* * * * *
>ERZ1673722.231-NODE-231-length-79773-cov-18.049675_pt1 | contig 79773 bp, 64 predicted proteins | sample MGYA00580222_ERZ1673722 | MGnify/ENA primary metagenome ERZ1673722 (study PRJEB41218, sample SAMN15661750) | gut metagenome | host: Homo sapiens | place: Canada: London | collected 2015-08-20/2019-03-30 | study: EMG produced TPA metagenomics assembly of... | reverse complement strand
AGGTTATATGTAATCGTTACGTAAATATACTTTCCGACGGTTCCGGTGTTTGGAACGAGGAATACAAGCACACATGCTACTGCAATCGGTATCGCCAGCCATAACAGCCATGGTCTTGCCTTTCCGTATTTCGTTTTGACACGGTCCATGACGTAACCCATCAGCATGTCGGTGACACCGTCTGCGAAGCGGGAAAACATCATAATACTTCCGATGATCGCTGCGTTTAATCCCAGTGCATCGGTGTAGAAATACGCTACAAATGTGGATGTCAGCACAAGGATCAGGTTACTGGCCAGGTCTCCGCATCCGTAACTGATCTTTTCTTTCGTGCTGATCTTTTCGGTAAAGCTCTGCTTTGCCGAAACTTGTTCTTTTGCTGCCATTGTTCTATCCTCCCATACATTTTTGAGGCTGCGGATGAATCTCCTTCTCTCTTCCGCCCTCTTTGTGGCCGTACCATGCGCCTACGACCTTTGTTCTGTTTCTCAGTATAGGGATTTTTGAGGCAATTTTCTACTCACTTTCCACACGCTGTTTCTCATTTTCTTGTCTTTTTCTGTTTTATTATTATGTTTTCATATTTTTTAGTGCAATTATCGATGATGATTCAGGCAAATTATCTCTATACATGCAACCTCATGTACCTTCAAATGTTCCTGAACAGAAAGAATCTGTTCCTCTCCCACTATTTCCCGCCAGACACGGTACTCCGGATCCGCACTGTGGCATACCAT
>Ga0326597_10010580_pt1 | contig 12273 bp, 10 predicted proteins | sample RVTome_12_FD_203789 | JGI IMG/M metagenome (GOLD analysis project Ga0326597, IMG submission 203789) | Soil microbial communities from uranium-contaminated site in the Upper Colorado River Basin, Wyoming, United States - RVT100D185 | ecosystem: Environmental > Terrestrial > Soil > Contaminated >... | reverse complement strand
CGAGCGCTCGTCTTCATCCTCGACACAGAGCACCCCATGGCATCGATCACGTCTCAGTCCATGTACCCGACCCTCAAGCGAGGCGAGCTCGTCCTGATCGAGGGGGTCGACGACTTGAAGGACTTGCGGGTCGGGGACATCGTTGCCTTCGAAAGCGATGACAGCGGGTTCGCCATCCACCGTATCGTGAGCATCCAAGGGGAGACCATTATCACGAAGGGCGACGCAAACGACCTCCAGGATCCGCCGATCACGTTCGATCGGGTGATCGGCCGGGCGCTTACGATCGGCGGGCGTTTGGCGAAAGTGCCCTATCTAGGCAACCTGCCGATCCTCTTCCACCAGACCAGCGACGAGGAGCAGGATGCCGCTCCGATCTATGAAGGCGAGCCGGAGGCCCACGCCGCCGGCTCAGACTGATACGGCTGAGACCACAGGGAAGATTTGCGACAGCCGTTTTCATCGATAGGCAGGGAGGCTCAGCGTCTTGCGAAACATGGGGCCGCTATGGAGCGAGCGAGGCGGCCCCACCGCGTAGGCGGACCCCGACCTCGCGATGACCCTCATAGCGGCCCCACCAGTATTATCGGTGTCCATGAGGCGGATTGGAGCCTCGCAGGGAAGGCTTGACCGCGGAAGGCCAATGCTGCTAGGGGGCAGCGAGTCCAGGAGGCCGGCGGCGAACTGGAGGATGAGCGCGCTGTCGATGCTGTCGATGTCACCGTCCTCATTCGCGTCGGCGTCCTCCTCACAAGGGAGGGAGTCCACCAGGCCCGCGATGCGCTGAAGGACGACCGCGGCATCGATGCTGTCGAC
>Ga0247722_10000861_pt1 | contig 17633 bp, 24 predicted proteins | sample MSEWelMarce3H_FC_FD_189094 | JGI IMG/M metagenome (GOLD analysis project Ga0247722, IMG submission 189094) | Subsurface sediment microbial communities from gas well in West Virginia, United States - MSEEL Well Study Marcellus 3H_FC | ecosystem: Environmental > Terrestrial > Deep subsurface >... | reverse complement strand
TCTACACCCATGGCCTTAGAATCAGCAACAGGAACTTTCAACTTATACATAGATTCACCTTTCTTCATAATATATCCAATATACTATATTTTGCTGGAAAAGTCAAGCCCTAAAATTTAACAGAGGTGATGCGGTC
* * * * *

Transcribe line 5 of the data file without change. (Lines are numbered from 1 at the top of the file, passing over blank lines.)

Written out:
>Ga0247722_10000861_pt1 | contig 17633 bp, 24 predicted proteins | sample MSEWelMarce3H_FC_FD_189094 | JGI IMG/M metagenome (GOLD analysis project Ga0247722, IMG submission 189094) | Subsurface sediment microbial communities from gas well in West Virginia, United States - MSEEL Well Study Marcellus 3H_FC | ecosystem: Environmental > Terrestrial > Deep subsurface >... | reverse complement strand